As shown in FIGS. 6 and 7, each tooth 38 is defined by lateral surfaces 42A and 42B, a leading edge or surface 44 transverse or perpendicular to lateral surfaces 42A and 42B, a trailing edge or surface 46 transverse or perpendicular to lateral surfaces 42A and 42B and a thickness T' between lateral surfaces 42A and 42B. The leading surface 44 merges with an outer peripheral surface 47 of an adjacent forward band segment 39, and the trailing surface 46 merges with an outer peripheral surface 47 of an adjacent rearward band segment 39 such that a base of each tooth is disposed between two band segments. Accordingly, as shown in FIG. 7, the forward band segment 39 of cutting tooth 38' defines the rearward band segment for the next forward cutting tooth 38", and the rearward band segment 39 of tooth 38' defines the forward band segment for the next rearward cutting tooth. The leading surface 44 and the trailing surface 46 for each cutting tooth 38 meet one another at an apex defining a cutting edge 48 transverse or perpendicular to lateral surfaces 42A and 42B. Teeth 38 are angled in a forward or cutting direction from the band segments 39 with the leading surfaces 44 defining an acute rake angle A with the outer peripheral surfaces 47 of the forward band segments 39 as shown in FIG. 6. Each band segment 39 has lateral surfaces 50A and 50B merging with lateral surfaces 42A and 42B, respectively, outer peripheral surface 47 transverse or perpendicular to lateral surfaces 50A and 50B, an inner peripheral surface 51 transverse or perpendicular to lateral surfaces 50A and 50B and a thickness T" between the lateral surfaces 50A and 50B that is the same or substantially the same as the thickness T of guide arms 22. The band segments 39 space the cutting teeth 38 from one another; and, in a preferred embodiment, cutting bands 24 each include ninety cutting teeth. The cutting teeth protrude outwardly from the circumference defined by outer peripheral surfaces 47; however, depending on procedural use, the cutting teeth can protrude inwardly from the inner peripheral surfaces 51. The lateral surfaces 42A and 42B for each cutting tooth 38 are parallel to one another, and the lateral surfaces 50A and 50B for each band segment 39 are parallel to one another; however, the lateral surfaces can be non-parallel.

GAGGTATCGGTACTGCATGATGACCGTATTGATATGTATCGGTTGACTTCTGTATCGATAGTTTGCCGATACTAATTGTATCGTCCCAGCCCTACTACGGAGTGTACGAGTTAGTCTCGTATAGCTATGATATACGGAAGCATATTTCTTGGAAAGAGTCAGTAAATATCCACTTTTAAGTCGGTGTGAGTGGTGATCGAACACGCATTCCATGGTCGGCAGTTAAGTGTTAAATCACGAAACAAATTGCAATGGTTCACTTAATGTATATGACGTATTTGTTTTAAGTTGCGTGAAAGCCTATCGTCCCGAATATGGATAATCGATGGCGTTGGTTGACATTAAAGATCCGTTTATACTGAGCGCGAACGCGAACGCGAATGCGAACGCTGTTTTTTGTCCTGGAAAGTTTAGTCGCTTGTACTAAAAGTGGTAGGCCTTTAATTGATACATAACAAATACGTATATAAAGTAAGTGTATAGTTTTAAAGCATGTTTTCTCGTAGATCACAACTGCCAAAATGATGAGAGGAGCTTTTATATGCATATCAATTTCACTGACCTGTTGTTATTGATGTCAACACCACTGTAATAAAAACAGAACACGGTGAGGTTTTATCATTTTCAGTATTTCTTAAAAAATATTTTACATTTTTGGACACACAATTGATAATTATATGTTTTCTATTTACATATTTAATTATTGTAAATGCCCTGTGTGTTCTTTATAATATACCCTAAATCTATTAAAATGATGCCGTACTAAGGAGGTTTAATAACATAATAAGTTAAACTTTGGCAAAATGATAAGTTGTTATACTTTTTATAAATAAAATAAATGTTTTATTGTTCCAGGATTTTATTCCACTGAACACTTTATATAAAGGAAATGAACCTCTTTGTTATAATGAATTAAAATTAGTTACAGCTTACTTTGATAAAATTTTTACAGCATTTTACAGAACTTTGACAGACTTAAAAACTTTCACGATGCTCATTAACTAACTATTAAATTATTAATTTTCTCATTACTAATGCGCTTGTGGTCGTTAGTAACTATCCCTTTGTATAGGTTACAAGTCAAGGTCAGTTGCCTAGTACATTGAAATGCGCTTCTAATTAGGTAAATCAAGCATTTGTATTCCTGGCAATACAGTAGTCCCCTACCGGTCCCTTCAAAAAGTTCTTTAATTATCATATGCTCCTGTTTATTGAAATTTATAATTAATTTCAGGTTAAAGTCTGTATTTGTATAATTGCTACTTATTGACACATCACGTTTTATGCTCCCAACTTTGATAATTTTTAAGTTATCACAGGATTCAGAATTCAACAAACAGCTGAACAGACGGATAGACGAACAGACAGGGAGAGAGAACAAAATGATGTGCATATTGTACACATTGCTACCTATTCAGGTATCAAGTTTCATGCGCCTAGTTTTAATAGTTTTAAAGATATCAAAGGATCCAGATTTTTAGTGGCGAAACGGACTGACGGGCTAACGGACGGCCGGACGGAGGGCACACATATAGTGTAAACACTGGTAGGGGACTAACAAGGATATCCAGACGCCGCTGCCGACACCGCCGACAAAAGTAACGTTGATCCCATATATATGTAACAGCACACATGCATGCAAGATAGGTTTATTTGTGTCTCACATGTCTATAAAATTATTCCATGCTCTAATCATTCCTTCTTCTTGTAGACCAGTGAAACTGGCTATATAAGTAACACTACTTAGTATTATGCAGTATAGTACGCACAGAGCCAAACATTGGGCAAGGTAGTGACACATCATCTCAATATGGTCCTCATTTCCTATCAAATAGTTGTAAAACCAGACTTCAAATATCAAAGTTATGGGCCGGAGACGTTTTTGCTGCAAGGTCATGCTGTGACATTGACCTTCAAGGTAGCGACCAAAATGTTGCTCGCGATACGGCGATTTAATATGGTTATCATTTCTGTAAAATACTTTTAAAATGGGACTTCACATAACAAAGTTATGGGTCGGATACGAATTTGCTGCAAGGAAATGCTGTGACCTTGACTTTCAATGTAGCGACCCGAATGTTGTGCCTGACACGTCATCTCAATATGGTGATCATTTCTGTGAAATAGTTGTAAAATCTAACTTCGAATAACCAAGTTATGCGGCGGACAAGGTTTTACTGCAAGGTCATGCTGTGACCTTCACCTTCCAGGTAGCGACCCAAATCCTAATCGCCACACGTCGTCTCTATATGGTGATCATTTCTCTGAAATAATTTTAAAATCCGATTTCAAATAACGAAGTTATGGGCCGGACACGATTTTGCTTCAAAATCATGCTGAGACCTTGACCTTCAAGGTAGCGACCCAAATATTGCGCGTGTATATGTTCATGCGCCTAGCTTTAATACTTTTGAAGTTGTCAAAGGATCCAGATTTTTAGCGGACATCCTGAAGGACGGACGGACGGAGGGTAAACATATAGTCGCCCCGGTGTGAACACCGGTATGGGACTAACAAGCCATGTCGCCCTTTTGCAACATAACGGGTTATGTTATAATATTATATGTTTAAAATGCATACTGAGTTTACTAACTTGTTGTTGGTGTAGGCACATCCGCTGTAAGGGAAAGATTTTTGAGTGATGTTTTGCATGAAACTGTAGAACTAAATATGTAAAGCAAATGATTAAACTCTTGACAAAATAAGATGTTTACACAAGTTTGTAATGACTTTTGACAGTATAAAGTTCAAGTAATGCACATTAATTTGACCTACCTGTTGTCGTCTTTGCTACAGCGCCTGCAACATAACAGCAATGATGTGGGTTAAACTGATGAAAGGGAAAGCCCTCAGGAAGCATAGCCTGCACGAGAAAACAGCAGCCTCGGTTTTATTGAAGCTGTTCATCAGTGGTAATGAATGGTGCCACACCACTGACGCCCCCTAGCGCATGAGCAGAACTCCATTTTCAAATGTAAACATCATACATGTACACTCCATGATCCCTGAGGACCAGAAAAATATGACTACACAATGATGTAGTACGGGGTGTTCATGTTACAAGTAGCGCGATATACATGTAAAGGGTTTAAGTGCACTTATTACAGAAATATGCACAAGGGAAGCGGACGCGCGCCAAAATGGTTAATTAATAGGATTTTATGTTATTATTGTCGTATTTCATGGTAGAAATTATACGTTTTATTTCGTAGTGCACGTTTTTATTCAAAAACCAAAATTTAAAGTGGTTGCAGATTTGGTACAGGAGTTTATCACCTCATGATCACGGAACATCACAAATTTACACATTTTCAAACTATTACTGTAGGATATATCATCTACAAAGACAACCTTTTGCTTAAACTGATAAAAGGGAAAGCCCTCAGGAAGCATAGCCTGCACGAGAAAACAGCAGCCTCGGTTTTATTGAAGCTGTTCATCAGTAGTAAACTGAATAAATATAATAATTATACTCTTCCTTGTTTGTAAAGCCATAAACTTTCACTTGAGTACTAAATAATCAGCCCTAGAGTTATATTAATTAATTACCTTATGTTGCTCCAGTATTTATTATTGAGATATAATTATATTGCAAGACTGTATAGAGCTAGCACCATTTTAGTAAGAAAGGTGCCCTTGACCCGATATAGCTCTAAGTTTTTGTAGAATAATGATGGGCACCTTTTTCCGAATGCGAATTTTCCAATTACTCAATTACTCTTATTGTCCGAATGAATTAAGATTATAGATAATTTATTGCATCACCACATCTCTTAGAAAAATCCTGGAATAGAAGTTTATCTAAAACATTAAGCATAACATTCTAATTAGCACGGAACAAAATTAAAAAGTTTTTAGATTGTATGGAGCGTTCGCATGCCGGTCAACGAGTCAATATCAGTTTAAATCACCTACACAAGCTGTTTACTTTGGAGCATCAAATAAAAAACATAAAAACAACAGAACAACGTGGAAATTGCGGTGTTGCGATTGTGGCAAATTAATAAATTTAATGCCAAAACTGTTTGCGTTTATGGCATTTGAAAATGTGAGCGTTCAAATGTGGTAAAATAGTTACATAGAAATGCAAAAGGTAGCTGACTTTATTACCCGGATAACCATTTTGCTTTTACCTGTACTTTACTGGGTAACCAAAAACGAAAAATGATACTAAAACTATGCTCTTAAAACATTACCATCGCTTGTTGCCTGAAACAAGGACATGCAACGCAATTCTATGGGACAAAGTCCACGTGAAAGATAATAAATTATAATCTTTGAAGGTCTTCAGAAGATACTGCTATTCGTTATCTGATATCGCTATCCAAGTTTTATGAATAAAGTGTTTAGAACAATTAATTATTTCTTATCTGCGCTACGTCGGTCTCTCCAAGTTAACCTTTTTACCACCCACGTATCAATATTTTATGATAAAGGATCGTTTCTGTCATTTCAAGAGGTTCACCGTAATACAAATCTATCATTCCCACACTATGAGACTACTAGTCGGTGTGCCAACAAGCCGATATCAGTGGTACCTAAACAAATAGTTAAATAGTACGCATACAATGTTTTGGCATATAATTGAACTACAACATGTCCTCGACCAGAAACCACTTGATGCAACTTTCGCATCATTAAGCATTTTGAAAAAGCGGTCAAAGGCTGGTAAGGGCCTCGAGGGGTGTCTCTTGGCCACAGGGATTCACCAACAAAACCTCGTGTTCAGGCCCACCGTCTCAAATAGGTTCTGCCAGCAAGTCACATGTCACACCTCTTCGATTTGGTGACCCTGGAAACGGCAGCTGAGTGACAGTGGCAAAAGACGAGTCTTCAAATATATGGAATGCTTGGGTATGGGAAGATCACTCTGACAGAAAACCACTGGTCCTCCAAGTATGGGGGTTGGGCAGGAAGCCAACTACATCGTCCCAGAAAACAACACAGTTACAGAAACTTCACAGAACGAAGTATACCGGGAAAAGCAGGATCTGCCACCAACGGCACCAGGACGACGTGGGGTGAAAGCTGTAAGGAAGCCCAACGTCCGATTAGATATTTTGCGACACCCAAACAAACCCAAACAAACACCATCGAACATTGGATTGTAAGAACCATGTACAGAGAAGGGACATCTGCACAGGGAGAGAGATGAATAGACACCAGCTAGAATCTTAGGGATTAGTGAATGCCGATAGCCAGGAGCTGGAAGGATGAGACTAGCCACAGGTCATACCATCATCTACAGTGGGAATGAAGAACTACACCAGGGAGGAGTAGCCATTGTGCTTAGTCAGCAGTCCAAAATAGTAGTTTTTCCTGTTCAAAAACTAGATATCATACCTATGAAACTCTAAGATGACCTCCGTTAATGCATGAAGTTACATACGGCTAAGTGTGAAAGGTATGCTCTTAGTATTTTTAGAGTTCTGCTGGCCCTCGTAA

The cutting teeth 38 are angularly offset from the band segments 39 in a lateral direction with alternate cutting teeth 38 being angularly offset in opposite directions. As shown in FIG. 7 for alternate cutting teeth 38' and 38", the lateral surfaces 42A and 42B of cutting tooth 38' are both angled laterally from the lateral surfaces 50A and 50B of band segments 39, and the lateral surfaces 42A and 42B of cutting tooth 38" are both angled laterally in the opposite direction from the lateral surfaces 50A and 50B of band segments 39. Accordingly, the cutting edge 48 of cutting tooth 38' protrudes laterally beyond lateral surface 50B, and the cutting edge 48 of cutting tooth 38" protrudes laterally beyond the opposite lateral surface 50A such that the cutting edges of alternate teeth extend or protrude laterally beyond opposite lateral surfaces 50A and 50B. The cutting teeth 38 define a kerf K equal to the maximum lateral dimension between the lateral surfaces 42A and 42B of adjacent teeth 38. As shown in FIGS. 5 and 6, cutting teeth 38 each have a keel 52 in the form of a convex or rounded protrusion at the base of each cutting tooth 38. Each keel 52 is disposed between two band segments 39 and has an arcuate surface or edge curving outwardly from and merging with the inner peripheral surfaces 51 of the band segments, and the keels 52 can have a hook-like shape.